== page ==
I saw a great presentation from Dunelm, the UK’s leading home furnishings retailer, at GitLab’s DevSecOps world tour event in London recently. The company has clearly successfully retooled for ecommerce – with a builder mentality, and engineering practices that should stand it in good stead. The company is accelerating its transformation – in 2022 it was doing 11 production deployments a day. Now, in 2023, it’s doing 26. One aspect of the talk I appreciated was the focus on DevSecOps – and by that I mean security enabling and helping developers to build secure apps, rather than getting in their way.
Jan Claeyssens, DevSecOps Principal Engineer at Dunelm, explained that his role is to enable and engage with developers and engineering teams:
The development teams are my customers. Security needs to stop saying no but lean in, listen to what they want and try and help them. No one wants more checks after they have finished. Security scanners should not impact the APIs too much.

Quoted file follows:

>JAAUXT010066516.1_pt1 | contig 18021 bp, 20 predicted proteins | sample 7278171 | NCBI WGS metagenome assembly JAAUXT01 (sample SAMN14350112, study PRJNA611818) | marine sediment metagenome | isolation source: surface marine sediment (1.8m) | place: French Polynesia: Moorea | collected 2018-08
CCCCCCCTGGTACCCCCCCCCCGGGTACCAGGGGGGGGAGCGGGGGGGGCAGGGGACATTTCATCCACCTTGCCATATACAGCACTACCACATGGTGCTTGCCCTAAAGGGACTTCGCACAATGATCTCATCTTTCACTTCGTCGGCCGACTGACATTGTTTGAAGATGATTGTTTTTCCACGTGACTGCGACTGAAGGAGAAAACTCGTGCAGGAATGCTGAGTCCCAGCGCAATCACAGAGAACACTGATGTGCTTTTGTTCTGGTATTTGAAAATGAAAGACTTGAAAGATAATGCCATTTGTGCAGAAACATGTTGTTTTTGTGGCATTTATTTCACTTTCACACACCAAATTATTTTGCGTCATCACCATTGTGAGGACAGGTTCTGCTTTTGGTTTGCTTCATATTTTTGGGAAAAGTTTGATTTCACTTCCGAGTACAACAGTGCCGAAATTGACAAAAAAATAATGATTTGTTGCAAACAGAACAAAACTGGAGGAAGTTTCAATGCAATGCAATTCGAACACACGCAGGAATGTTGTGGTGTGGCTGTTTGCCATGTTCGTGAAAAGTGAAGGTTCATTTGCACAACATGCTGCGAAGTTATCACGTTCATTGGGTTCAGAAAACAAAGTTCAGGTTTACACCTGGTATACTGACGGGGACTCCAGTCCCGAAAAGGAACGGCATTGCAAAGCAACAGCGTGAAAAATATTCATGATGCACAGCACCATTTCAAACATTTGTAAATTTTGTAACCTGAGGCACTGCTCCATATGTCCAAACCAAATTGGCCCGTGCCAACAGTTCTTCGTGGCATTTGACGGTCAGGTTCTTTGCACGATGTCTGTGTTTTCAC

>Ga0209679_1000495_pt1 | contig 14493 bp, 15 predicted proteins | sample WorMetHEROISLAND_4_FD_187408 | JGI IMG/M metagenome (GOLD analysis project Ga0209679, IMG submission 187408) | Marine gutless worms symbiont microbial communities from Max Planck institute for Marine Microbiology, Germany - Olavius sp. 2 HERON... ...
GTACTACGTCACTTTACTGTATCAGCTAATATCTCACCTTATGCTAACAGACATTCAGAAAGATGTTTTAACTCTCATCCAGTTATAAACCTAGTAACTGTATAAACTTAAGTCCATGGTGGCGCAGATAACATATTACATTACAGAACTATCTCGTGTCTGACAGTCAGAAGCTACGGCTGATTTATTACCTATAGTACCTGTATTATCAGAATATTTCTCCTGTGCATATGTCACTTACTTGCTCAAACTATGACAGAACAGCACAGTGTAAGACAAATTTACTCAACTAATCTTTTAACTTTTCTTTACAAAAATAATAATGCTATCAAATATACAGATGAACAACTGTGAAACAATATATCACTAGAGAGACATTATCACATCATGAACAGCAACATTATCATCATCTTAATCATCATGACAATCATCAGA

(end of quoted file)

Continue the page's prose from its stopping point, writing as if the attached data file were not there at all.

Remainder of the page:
Claeyssens also pointed out how important education is. You can’t expect developers to use security features if they don’t know they’re there. Platform engineering and security teams need to do a better job of developer education in order to get the results they want. The whole tone from Claeyssens was refreshing from a security perspective.
Serve the user where they live and show them what the features are. Security at Dunelm has to help the business become better.
Talking of amen, I was really pleased to hear the company has adopted Progressive Delivery as an approach. Given I coined the term, it was great to hear concepts read out from an enterprise company. To be fair GitLab has used Progressive Delivery in its marketing so it should not surprise me that a customer would be using the language. But it was still pleasing.
Paul Kerrison, Director of Engineering and Architecture at Dunelm said:
Our engineering work is becoming more experiment driven, we are moving towards progressive delivery, the new kid on the block.”
You get to try more risky things but safely. We can put something in production, test it with one one cohort, then roll it out more broadly.
Cohorts, phased rollouts, reduced risk with more experimentation, testing in production. This is the way.
disclosure: GitLab is a client.